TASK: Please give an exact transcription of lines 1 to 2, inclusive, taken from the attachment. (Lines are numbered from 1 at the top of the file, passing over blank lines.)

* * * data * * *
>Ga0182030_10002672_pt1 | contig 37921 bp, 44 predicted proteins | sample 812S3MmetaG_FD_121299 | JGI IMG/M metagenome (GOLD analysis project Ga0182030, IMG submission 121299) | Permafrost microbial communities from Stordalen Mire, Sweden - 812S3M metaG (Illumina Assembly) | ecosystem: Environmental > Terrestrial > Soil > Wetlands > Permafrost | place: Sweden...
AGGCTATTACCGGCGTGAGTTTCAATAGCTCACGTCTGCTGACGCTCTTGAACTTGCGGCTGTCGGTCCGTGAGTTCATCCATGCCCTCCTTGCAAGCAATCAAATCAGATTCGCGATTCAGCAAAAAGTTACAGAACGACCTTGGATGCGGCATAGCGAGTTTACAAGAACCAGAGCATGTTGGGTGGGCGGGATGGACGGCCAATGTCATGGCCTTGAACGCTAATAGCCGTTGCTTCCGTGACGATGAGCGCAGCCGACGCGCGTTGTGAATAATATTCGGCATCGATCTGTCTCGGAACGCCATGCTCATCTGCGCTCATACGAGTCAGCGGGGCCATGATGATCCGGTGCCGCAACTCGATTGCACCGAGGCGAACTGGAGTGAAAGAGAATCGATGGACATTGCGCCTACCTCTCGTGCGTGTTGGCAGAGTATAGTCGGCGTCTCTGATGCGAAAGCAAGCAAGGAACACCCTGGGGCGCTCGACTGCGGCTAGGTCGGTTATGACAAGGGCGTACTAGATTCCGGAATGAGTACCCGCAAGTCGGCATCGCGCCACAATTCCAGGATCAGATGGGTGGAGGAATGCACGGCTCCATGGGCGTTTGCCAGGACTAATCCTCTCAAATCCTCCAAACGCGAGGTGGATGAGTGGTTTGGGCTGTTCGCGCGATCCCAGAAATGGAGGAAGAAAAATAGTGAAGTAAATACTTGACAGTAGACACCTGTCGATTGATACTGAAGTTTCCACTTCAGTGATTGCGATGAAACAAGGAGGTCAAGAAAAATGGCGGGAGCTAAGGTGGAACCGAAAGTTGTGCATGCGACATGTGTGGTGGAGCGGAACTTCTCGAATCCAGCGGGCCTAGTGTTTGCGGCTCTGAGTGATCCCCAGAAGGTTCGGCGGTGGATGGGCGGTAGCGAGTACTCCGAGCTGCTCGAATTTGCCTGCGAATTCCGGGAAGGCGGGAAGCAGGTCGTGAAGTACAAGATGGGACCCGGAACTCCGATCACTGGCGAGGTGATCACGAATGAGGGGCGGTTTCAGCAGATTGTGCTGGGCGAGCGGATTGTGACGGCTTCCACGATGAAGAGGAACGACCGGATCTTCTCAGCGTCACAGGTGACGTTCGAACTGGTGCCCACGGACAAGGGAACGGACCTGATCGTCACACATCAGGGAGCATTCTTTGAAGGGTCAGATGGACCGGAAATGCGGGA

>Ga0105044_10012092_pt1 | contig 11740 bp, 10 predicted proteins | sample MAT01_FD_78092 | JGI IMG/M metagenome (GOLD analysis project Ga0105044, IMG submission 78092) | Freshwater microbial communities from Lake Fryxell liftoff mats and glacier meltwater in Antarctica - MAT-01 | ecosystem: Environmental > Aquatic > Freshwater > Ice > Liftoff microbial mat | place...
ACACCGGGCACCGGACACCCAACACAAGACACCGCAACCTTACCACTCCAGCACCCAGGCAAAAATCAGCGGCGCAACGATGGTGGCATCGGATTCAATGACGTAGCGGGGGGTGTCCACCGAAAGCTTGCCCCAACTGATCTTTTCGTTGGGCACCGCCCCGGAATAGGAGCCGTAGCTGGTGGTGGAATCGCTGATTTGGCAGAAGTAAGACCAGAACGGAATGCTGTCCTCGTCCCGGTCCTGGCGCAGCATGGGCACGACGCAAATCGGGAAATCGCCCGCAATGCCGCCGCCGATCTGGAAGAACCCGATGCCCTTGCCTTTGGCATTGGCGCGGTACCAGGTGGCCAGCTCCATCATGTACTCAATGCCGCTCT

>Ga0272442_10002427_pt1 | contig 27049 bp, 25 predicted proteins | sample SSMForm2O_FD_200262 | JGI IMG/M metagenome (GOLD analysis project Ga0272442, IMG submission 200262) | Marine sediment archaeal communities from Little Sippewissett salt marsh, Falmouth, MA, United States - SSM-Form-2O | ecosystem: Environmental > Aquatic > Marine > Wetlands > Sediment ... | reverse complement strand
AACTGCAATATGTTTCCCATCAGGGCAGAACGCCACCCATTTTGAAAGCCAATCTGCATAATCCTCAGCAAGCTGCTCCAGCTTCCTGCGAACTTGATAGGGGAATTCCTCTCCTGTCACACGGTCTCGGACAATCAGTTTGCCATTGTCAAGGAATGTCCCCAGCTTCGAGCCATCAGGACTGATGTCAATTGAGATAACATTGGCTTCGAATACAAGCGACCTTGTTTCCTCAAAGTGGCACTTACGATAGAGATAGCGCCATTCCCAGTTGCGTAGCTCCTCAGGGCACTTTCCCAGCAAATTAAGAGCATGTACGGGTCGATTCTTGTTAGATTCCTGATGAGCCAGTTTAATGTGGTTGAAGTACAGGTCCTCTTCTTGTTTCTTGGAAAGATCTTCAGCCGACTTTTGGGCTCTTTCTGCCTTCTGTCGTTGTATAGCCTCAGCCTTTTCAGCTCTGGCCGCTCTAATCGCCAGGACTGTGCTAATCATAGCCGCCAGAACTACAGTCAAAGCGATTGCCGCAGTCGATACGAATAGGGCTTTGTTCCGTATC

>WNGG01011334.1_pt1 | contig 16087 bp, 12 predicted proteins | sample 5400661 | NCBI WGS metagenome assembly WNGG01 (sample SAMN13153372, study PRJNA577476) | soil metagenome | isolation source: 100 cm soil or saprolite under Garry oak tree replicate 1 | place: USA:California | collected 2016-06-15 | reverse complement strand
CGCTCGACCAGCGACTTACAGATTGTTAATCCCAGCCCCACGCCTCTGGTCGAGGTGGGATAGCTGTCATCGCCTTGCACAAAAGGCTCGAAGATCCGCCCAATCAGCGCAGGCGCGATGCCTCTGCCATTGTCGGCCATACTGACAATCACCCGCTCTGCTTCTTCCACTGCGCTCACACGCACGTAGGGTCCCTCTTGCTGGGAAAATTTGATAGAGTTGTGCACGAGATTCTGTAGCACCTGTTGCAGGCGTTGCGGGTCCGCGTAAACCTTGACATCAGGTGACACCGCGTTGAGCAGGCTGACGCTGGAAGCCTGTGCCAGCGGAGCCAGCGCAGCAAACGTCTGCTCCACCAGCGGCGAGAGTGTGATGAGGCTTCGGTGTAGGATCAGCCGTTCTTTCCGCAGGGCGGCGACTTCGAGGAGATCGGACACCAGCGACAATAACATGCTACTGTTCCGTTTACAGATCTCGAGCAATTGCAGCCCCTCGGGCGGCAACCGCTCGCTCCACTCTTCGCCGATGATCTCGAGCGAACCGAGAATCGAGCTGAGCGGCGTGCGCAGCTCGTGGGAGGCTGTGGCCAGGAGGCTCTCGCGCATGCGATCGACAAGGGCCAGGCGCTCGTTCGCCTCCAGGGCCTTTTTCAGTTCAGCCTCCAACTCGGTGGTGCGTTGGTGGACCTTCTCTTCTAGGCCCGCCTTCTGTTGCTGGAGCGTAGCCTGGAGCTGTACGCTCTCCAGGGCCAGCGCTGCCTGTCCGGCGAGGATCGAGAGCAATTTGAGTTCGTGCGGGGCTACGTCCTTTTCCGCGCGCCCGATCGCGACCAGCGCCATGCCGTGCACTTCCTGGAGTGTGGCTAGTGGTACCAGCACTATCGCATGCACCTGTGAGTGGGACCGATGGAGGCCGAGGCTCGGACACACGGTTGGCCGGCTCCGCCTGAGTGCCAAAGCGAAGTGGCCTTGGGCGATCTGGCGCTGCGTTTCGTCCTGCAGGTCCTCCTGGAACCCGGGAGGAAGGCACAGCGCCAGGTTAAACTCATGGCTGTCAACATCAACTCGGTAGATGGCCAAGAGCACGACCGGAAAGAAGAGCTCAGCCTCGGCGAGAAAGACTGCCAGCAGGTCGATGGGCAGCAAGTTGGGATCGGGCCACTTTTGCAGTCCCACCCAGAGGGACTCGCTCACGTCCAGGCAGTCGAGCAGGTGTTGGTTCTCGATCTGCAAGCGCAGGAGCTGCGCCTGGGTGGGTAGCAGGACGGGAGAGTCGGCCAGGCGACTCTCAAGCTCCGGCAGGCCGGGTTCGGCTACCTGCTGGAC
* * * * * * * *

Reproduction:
>Ga0182030_10002672_pt1 | contig 37921 bp, 44 predicted proteins | sample 812S3MmetaG_FD_121299 | JGI IMG/M metagenome (GOLD analysis project Ga0182030, IMG submission 121299) | Permafrost microbial communities from Stordalen Mire, Sweden - 812S3M metaG (Illumina Assembly) | ecosystem: Environmental > Terrestrial > Soil > Wetlands > Permafrost | place: Sweden...
AGGCTATTACCGGCGTGAGTTTCAATAGCTCACGTCTGCTGACGCTCTTGAACTTGCGGCTGTCGGTCCGTGAGTTCATCCATGCCCTCCTTGCAAGCAATCAAATCAGATTCGCGATTCAGCAAAAAGTTACAGAACGACCTTGGATGCGGCATAGCGAGTTTACAAGAACCAGAGCATGTTGGGTGGGCGGGATGGACGGCCAATGTCATGGCCTTGAACGCTAATAGCCGTTGCTTCCGTGACGATGAGCGCAGCCGACGCGCGTTGTGAATAATATTCGGCATCGATCTGTCTCGGAACGCCATGCTCATCTGCGCTCATACGAGTCAGCGGGGCCATGATGATCCGGTGCCGCAACTCGATTGCACCGAGGCGAACTGGAGTGAAAGAGAATCGATGGACATTGCGCCTACCTCTCGTGCGTGTTGGCAGAGTATAGTCGGCGTCTCTGATGCGAAAGCAAGCAAGGAACACCCTGGGGCGCTCGACTGCGGCTAGGTCGGTTATGACAAGGGCGTACTAGATTCCGGAATGAGTACCCGCAAGTCGGCATCGCGCCACAATTCCAGGATCAGATGGGTGGAGGAATGCACGGCTCCATGGGCGTTTGCCAGGACTAATCCTCTCAAATCCTCCAAACGCGAGGTGGATGAGTGGTTTGGGCTGTTCGCGCGATCCCAGAAATGGAGGAAGAAAAATAGTGAAGTAAATACTTGACAGTAGACACCTGTCGATTGATACTGAAGTTTCCACTTCAGTGATTGCGATGAAACAAGGAGGTCAAGAAAAATGGCGGGAGCTAAGGTGGAACCGAAAGTTGTGCATGCGACATGTGTGGTGGAGCGGAACTTCTCGAATCCAGCGGGCCTAGTGTTTGCGGCTCTGAGTGATCCCCAGAAGGTTCGGCGGTGGATGGGCGGTAGCGAGTACTCCGAGCTGCTCGAATTTGCCTGCGAATTCCGGGAAGGCGGGAAGCAGGTCGTGAAGTACAAGATGGGACCCGGAACTCCGATCACTGGCGAGGTGATCACGAATGAGGGGCGGTTTCAGCAGATTGTGCTGGGCGAGCGGATTGTGACGGCTTCCACGATGAAGAGGAACGACCGGATCTTCTCAGCGTCACAGGTGACGTTCGAACTGGTGCCCACGGACAAGGGAACGGACCTGATCGTCACACATCAGGGAGCATTCTTTGAAGGGTCAGATGGACCGGAAATGCGGGA